There has been a lot of press about this, so I thought I would review this article published this month in the Sleep Journal. The premise of the article is that sleep deprivation has been shown to affect the immune system. But this study set out to determine if sleep duration would predict if patients would respond to Hepatitis B vaccinations.
Researchers studied 125 healthy subjects aged 40-60 years old. They had the patients record sleep diaries and rated their sleep quality for 3 days before and after each of three Hep B vaccination injections. After the study was started, they did measure 104 patients sleep with a home sleep test, called an actigraph.
The researchers broke up sleep into three categories - less than 6 hours, 6-7 hours, and more than 7 hours. The results showed that the shorter the sleep duration, the lower the response to the vaccinations. The findings were independent of age, sex, and BMI, which apparently have beeen shown to affect vaccination response. Only sleep duration, not sleep quality or sleep efficiency, was correlated with vaccination response.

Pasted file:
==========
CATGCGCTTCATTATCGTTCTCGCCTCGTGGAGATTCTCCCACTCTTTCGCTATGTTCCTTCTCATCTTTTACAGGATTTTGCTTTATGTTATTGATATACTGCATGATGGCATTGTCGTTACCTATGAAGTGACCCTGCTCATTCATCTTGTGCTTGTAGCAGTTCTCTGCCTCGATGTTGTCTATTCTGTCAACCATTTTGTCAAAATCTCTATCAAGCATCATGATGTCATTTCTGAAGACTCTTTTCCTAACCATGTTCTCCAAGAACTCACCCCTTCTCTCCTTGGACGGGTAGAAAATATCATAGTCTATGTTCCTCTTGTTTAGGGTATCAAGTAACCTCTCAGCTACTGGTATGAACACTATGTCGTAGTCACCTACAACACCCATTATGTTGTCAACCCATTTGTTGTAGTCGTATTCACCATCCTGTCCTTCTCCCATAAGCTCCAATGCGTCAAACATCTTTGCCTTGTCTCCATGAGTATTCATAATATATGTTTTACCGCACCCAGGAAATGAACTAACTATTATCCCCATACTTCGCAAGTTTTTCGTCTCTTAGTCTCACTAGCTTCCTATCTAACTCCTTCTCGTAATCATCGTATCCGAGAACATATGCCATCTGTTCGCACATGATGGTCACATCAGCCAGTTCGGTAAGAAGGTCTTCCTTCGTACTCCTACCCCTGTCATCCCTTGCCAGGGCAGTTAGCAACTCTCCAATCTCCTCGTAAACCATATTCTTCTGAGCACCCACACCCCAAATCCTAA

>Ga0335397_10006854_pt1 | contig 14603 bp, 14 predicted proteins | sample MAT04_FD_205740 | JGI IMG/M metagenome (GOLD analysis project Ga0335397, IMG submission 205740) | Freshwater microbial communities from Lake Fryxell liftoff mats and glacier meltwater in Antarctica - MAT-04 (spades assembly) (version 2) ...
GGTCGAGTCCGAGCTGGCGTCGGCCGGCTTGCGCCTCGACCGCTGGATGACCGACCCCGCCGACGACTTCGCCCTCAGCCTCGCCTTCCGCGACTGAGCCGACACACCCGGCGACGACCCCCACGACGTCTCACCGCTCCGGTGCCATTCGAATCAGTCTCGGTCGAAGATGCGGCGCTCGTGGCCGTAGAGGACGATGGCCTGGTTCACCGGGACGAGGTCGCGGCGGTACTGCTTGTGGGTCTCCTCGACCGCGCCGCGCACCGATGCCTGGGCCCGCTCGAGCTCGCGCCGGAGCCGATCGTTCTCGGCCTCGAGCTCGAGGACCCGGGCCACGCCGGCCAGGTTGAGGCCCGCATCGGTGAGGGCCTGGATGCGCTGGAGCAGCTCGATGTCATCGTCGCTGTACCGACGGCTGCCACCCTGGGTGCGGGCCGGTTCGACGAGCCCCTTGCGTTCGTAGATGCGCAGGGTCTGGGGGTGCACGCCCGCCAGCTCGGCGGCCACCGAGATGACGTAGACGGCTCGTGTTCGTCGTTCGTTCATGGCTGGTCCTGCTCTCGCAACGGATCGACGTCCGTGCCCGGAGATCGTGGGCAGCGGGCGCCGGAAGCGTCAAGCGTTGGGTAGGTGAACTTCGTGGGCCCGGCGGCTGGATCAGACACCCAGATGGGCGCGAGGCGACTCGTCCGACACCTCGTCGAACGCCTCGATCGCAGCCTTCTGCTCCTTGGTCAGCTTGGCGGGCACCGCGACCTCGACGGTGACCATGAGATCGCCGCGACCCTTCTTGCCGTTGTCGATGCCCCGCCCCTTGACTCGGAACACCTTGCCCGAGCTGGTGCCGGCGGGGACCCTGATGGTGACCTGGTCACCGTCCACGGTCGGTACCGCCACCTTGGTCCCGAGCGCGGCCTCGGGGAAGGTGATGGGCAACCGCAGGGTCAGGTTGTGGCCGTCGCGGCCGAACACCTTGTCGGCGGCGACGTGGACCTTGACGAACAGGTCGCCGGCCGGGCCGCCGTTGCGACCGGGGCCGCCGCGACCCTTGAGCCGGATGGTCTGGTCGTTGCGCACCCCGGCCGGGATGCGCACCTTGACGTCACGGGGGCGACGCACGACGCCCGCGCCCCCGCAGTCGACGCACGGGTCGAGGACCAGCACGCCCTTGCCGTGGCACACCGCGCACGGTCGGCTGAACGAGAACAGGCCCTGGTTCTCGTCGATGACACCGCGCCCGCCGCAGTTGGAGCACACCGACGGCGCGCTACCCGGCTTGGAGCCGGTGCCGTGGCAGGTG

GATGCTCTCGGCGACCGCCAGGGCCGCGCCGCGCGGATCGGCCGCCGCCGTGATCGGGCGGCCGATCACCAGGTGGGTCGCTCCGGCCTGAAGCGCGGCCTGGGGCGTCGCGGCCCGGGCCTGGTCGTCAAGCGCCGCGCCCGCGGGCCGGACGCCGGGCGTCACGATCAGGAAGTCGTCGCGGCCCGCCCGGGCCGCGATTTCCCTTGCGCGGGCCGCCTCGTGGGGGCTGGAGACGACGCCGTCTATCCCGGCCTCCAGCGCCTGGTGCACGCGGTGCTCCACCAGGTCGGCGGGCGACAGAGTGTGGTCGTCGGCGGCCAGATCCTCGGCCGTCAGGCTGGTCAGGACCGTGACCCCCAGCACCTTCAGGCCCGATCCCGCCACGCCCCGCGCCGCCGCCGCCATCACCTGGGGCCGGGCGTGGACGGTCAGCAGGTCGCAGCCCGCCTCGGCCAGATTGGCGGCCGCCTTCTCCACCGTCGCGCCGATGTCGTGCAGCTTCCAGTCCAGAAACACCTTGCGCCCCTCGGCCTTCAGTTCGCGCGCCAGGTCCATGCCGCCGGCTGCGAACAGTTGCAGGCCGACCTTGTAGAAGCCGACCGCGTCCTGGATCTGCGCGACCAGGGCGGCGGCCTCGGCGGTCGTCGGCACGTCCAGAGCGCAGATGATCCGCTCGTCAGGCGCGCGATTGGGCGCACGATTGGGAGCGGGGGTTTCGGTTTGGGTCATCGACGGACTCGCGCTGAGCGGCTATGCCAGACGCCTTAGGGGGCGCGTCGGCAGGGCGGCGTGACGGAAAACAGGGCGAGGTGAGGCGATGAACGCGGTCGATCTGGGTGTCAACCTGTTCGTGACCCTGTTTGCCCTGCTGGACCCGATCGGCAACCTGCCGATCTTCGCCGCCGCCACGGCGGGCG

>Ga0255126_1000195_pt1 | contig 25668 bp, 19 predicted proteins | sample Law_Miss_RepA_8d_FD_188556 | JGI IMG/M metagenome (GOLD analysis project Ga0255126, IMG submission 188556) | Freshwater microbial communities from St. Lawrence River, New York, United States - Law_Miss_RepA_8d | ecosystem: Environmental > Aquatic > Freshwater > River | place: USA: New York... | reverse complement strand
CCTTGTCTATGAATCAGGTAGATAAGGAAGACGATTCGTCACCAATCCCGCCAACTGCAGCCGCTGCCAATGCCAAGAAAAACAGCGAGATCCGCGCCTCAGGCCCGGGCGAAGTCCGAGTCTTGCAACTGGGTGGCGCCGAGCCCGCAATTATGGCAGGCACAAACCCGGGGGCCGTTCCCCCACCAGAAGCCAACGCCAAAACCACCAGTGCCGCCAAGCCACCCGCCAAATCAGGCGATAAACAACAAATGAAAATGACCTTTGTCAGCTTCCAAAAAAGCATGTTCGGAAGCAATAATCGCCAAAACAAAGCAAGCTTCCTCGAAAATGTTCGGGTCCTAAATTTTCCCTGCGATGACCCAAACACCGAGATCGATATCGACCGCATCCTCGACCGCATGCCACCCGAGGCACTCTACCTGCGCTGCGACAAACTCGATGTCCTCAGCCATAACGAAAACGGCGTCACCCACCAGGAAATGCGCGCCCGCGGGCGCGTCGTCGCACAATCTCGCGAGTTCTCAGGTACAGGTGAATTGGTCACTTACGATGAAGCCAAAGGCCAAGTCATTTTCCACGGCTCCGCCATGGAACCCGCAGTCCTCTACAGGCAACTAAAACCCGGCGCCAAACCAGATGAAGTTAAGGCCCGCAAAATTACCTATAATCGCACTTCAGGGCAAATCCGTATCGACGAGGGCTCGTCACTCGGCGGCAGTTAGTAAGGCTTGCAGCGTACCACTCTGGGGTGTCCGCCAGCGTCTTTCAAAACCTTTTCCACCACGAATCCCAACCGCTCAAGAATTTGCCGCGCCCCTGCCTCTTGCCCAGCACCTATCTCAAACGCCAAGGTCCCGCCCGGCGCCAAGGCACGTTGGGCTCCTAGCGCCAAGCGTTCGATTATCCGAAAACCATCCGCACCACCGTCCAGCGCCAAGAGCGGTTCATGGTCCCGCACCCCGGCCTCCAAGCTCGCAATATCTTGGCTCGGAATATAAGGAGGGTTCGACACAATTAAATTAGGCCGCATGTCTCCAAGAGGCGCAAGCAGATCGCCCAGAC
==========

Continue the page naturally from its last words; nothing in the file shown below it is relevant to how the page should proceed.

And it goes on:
The researchers did not measure daytime sleepiness. So it is not known if the subjects who got 6 hours but were not sleepy also had a decreased immune response. In other words, this study does not tell us if sleep deprivation (needing 8 hours, but only getting 6 hours) or just getting 6 hours or less is associated with the decreased immune response. Some people are short sleepers, needing only 4-6 hours of sleep per night. Do they really have lowered immune response? My intuition is that sleep deprived individuals would have the lowered immune response, not short sleepers. Perhaps experiements should be done on those who sleep 8 hours, but need to sleep 10 hours. So it may not be the absolute number of hours of sleep, just the number of hours obtained relative to the number hours needed to feel rested.